Falling battery prices and the growth of variable renewable generation are driving a surge of interest in “hybrid” power plants that combine, for example, wind or solar generating capacity with co-located batteries. While most of the current interest involves pairing photovoltaic (PV) plants with batteries, other types of hybrid or co-located plants with wide-ranging configurations have been part of the U.S. electricity mix for decades.
This annually updated briefing tracks and maps existing hybrid or co-located plants across the United States while also synthesizing data mined from power purchase agreements (PPAs) and generation interconnection queues to shed light on near- and long-term development pipelines. The scope includes co-located hybrid plants that pair two or more generators and/or that pair generation with storage at a single point of interconnection, and full hybrids that feature co-location and co-control. The focus is on plants with one megawatt (MW) or more of capacity; smaller (often behind-the-meter) projects are also increasingly common, but are not included in this data synthesis.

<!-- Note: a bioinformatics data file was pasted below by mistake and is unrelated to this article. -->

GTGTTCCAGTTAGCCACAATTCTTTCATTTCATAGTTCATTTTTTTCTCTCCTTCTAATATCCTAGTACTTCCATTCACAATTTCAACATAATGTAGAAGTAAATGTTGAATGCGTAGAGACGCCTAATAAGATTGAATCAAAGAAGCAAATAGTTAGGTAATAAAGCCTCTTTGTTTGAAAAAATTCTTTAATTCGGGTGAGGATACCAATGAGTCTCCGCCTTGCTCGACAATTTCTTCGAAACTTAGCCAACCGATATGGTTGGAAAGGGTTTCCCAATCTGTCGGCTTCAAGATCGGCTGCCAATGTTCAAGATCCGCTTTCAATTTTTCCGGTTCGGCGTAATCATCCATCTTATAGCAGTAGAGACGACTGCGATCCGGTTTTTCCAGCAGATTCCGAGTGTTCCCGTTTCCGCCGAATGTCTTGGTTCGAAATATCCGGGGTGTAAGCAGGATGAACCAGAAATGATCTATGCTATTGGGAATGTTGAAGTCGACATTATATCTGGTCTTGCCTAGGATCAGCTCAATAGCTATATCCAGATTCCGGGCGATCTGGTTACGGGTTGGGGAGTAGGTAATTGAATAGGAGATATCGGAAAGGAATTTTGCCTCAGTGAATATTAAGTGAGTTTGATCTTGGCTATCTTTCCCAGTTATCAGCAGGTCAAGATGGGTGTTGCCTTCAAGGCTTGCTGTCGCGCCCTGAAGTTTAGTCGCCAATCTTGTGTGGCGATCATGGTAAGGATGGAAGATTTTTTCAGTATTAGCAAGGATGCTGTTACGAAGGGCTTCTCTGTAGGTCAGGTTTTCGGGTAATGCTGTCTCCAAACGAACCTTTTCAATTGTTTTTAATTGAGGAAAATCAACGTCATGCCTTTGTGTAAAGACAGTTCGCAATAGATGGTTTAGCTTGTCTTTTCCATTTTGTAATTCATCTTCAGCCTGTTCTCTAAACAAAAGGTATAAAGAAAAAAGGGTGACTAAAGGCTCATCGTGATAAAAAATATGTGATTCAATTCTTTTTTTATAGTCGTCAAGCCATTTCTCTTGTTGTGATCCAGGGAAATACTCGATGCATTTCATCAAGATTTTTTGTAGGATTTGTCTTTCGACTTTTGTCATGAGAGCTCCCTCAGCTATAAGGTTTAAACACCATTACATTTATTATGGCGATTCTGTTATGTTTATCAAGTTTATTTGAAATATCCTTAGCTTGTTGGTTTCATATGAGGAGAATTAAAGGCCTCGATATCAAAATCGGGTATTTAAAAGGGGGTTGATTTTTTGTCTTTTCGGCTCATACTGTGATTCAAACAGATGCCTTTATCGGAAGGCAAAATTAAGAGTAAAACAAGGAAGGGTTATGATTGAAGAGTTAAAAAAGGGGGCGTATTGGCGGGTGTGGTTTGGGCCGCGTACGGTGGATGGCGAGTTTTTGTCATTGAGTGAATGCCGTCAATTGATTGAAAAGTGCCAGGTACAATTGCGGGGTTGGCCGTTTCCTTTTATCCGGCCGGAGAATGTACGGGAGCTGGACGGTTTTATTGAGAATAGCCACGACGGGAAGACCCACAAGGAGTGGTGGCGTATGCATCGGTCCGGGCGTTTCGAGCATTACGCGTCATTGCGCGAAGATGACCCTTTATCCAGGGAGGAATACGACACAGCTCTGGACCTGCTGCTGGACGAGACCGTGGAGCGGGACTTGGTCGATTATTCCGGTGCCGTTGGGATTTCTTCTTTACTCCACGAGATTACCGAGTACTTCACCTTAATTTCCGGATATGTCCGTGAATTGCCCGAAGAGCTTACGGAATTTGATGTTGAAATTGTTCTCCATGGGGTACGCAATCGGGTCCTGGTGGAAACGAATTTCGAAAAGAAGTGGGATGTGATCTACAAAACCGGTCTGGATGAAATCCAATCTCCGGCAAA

For further details on these and other findings, please refer to the short PowerPoint-style briefing, which can be downloaded here. The briefing is accompanied by two data visualizations, one focused on online plants and the other on those in interconnection queues, as well as an Excel data file with details on individual plants.